It is the last day of another heatwave. The temperature reached plus 32C yesterday but we are supposed to have thunderstorms and cooling weather tomorrow. Already high thin cloud is building up, which, with the haze of smoke that has been hanging around these last days, makes distance photography rather uninteresting.
However, I could enjoy the strange caligraphy of the dunes. Like the snow, the sand isolates its components, which form interesting vignettes.
Horsetails (it amazes me that a plant normally liking wet ground should thrive on these sandhills)
Another pine that is, amazingly, still living. I call it the spider tree.
Kinnikinnick had fruited copiously
The dead twigs often made circles.
So did this species of grass
The bones of some tiny creature.
But about 2 km along the top, I had a big surprise. In many places, the dunes drop away down to the river.
The dogs were excited about something here, but it was a squirrel yap rather than a bear bark so I was not taking much notice. But they were running on the scree and stones were cascading down. Then, right at the top of the cliff, I was absolutely astounded to see a mountain goat. (You can just make it out in the picture above if you know where to look.)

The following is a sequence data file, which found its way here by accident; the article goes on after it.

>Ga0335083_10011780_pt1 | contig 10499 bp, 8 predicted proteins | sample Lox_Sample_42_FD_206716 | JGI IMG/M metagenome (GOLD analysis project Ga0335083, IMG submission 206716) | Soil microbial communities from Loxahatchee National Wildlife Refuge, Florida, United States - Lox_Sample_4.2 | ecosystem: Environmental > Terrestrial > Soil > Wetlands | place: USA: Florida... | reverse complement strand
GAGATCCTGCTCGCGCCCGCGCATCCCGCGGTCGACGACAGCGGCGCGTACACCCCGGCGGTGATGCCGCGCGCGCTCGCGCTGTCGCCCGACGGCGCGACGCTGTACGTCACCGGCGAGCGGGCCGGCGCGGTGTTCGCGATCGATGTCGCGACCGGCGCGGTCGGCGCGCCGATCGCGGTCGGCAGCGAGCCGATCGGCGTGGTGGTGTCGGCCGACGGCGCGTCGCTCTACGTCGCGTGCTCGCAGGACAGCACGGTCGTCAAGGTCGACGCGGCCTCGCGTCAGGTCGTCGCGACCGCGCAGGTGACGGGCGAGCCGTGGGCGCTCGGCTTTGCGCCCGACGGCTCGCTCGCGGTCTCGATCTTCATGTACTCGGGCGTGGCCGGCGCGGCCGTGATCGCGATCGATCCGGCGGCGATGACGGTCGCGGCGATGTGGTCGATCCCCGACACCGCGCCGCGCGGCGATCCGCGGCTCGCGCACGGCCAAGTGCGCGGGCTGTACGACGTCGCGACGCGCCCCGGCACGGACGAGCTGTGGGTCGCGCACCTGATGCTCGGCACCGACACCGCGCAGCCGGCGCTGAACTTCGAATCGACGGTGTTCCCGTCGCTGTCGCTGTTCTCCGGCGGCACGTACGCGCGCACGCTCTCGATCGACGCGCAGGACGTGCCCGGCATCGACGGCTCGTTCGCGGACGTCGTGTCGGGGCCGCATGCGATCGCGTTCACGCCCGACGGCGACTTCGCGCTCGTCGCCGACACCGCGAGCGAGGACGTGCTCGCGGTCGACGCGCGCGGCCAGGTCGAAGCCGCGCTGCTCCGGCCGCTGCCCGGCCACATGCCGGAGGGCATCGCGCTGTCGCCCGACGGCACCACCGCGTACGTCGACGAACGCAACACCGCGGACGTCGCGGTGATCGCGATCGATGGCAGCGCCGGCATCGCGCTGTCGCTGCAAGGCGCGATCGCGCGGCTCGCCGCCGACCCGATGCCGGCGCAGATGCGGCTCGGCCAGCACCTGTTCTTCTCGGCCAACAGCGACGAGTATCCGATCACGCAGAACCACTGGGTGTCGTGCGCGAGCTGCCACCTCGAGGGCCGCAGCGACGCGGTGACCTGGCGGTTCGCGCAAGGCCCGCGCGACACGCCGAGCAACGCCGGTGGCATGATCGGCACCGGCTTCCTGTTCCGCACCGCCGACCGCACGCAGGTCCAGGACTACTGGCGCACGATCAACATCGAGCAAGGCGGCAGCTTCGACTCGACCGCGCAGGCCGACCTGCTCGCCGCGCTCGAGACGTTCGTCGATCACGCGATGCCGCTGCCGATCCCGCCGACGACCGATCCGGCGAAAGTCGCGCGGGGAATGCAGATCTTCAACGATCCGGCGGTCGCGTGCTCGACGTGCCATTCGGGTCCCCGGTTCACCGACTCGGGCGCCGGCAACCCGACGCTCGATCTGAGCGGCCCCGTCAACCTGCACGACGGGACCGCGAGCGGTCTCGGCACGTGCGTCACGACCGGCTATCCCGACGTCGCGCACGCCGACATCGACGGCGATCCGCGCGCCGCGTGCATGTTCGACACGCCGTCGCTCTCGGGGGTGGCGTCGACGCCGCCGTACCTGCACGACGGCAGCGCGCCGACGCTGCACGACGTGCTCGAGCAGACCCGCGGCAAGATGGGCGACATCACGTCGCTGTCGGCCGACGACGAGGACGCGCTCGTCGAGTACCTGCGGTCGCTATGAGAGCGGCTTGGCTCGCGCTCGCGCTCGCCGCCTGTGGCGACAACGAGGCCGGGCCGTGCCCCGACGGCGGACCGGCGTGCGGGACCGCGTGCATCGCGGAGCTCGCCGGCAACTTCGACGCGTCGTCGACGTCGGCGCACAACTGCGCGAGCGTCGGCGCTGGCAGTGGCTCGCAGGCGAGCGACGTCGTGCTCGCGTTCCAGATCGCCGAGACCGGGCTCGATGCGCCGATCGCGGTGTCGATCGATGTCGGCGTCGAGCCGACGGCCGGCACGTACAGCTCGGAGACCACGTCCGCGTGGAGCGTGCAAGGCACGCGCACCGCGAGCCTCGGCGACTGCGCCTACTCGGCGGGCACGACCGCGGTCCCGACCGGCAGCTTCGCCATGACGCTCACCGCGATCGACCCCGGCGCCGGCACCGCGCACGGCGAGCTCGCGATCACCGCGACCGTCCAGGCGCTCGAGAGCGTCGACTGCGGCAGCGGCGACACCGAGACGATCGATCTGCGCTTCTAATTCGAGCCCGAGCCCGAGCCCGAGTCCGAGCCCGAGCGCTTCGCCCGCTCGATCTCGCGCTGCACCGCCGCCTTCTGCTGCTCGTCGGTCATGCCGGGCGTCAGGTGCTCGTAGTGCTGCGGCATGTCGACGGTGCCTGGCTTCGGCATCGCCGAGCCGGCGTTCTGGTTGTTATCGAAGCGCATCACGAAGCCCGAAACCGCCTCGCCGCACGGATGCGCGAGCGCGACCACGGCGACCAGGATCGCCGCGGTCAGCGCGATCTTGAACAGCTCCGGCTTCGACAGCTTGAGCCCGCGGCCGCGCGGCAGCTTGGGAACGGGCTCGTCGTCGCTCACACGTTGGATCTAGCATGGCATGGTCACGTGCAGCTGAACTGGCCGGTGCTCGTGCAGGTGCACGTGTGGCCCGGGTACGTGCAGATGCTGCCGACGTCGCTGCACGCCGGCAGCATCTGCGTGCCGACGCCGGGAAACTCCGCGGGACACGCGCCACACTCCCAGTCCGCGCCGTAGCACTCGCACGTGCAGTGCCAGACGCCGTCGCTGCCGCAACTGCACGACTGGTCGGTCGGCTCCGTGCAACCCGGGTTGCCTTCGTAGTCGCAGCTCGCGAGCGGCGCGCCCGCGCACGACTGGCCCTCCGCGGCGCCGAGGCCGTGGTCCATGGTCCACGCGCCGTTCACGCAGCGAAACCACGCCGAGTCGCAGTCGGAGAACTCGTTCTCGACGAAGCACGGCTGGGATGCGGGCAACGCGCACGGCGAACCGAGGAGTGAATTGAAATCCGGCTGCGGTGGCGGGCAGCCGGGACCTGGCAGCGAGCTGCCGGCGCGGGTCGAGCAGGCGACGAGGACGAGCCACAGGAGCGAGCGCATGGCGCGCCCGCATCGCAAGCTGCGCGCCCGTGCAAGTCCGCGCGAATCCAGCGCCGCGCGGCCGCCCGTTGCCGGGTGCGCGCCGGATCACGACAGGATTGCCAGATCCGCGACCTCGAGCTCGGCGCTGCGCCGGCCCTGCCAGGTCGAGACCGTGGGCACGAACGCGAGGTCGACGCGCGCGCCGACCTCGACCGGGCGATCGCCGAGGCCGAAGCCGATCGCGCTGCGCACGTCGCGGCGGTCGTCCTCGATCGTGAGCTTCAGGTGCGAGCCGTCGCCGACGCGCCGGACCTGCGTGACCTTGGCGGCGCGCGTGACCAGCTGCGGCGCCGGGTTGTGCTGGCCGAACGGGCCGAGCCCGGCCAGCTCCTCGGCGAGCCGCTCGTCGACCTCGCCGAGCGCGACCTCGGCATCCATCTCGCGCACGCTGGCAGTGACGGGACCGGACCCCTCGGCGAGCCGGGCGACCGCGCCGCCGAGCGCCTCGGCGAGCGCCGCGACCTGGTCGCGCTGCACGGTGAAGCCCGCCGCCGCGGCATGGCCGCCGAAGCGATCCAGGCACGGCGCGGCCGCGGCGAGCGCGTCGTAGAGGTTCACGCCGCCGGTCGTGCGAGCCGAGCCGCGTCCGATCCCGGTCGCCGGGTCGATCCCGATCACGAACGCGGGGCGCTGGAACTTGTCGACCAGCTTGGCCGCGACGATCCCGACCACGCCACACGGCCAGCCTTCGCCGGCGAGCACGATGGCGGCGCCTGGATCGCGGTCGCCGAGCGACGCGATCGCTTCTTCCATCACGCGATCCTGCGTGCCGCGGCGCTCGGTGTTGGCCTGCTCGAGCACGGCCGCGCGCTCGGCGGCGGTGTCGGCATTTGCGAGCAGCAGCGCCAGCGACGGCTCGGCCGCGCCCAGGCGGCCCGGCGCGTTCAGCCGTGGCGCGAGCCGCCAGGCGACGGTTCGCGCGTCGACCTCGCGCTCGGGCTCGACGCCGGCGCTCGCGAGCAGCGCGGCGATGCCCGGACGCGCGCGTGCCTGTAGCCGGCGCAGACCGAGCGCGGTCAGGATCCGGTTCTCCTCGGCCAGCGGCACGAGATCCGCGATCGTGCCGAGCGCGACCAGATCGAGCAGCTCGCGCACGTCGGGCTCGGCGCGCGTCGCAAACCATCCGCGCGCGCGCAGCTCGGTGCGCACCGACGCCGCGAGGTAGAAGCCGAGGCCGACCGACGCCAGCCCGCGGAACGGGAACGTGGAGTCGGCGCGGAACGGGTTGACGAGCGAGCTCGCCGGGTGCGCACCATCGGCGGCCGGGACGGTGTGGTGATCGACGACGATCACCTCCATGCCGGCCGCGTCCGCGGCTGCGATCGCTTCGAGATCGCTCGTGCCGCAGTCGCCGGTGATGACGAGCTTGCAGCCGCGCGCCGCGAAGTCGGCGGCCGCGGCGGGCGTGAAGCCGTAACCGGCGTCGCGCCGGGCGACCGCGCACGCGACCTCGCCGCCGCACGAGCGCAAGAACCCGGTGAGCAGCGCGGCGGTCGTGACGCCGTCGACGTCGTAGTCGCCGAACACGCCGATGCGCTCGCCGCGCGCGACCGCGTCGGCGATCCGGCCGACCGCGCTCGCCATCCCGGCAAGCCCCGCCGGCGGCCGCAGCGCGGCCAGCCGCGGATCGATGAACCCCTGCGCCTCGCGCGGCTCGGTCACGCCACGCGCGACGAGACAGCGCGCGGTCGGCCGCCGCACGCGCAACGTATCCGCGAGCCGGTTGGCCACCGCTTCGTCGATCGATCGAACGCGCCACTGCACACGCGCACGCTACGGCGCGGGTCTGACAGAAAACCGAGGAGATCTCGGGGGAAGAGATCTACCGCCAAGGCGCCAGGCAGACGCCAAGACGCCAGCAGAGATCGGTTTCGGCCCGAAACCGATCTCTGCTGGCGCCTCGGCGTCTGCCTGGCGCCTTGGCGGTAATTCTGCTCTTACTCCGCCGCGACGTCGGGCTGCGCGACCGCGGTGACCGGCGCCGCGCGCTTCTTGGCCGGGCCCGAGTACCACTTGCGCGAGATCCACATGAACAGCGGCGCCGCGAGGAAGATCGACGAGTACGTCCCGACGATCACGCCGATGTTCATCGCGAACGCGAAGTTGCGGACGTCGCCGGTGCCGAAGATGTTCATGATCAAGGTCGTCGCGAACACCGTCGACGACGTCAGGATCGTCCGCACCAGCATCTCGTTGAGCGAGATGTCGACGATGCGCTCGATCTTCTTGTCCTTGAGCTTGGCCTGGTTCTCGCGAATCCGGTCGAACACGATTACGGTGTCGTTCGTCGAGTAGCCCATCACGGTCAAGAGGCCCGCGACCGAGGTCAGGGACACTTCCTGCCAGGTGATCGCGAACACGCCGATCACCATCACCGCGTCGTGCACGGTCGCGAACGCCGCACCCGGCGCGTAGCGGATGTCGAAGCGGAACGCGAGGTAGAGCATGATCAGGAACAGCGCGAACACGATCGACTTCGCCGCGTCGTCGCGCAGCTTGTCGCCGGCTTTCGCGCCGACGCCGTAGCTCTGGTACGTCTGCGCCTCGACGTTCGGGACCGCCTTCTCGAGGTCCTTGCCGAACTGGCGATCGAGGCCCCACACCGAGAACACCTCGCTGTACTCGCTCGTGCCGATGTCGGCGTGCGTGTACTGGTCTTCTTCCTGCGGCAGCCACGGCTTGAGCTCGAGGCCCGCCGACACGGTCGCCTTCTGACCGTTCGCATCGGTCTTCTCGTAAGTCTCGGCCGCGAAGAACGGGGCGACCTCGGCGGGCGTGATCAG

They are common enough in the mountains around Nuk Tessli, and I have seen them lower down in winter, but to have one here at this time of year is amazing.
He was stamping his feet at the dogs. (The dogs couldn’t get anywhere near him.)
It was difficult to call the dogs off and I could not get away quickly. The only route was to pick a way back over the top of the bluff. I knew the dogs would follow as soon as I drew away. I could hear the goat pounding the ground. I hoped he would not pound his precarious perch down the slope.
They really are odd looking animals.